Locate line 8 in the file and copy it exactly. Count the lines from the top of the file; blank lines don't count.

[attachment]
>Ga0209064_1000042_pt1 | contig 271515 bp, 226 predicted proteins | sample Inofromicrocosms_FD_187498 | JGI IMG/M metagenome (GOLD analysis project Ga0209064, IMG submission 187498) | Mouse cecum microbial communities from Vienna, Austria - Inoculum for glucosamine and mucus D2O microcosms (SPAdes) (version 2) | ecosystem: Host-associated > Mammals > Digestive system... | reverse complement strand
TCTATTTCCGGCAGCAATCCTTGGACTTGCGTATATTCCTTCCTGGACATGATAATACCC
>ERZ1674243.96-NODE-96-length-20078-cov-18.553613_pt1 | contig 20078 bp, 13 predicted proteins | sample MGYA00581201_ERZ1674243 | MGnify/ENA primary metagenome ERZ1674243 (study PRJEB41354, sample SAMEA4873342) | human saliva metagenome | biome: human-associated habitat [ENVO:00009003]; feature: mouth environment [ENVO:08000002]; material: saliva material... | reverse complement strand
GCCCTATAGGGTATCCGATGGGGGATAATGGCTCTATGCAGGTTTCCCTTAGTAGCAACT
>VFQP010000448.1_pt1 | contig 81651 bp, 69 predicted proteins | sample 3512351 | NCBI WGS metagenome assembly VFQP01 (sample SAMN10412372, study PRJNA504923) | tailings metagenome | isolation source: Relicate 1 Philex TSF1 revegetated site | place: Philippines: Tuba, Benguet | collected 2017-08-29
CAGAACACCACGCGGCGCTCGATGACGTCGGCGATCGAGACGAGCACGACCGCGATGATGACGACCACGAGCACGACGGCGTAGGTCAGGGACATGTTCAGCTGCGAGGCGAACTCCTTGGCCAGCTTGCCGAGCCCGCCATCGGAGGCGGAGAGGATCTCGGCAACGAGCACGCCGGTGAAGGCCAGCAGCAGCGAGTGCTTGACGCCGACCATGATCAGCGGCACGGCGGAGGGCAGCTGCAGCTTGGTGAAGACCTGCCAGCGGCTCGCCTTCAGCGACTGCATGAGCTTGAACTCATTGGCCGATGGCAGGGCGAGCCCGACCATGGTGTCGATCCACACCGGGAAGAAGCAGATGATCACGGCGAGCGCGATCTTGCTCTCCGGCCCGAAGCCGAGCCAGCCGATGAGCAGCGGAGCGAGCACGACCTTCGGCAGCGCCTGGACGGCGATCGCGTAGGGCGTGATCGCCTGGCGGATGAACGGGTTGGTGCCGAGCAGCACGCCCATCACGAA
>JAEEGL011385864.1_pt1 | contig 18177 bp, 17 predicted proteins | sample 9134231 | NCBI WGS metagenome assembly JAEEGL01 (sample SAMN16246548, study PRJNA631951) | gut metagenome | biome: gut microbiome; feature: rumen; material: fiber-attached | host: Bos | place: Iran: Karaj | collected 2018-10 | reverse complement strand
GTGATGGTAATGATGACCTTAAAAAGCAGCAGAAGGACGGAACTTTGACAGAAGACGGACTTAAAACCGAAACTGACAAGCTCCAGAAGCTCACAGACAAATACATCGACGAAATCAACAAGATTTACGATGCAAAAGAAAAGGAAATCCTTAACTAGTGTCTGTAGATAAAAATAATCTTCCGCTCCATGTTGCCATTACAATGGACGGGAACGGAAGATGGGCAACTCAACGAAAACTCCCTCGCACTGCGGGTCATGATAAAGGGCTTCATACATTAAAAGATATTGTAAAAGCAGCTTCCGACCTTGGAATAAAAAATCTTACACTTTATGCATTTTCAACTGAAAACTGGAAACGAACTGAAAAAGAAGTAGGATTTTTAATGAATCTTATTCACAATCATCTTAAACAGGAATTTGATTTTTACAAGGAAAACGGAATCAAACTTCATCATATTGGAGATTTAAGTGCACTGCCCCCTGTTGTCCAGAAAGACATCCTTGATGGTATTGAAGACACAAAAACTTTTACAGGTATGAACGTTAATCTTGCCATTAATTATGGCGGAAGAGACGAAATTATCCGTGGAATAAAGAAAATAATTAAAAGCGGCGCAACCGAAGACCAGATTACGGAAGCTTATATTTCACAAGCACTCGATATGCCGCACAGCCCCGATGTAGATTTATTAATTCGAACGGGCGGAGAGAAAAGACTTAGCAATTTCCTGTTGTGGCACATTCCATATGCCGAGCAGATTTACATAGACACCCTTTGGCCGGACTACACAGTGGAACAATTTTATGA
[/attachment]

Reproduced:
GTGATGGTAATGATGACCTTAAAAAGCAGCAGAAGGACGGAACTTTGACAGAAGACGGACTTAAAACCGAAACTGACAAGCTCCAGAAGCTCACAGACAAATACATCGACGAAATCAACAAGATTTACGATGCAAAAGAAAAGGAAATCCTTAACTAGTGTCTGTAGATAAAAATAATCTTCCGCTCCATGTTGCCATTACAATGGACGGGAACGGAAGATGGGCAACTCAACGAAAACTCCCTCGCACTGCGGGTCATGATAAAGGGCTTCATACATTAAAAGATATTGTAAAAGCAGCTTCCGACCTTGGAATAAAAAATCTTACACTTTATGCATTTTCAACTGAAAACTGGAAACGAACTGAAAAAGAAGTAGGATTTTTAATGAATCTTATTCACAATCATCTTAAACAGGAATTTGATTTTTACAAGGAAAACGGAATCAAACTTCATCATATTGGAGATTTAAGTGCACTGCCCCCTGTTGTCCAGAAAGACATCCTTGATGGTATTGAAGACACAAAAACTTTTACAGGTATGAACGTTAATCTTGCCATTAATTATGGCGGAAGAGACGAAATTATCCGTGGAATAAAGAAAATAATTAAAAGCGGCGCAACCGAAGACCAGATTACGGAAGCTTATATTTCACAAGCACTCGATATGCCGCACAGCCCCGATGTAGATTTATTAATTCGAACGGGCGGAGAGAAAAGACTTAGCAATTTCCTGTTGTGGCACATTCCATATGCCGAGCAGATTTACATAGACACCCTTTGGCCGGACTACACAGTGGAACAATTTTATGA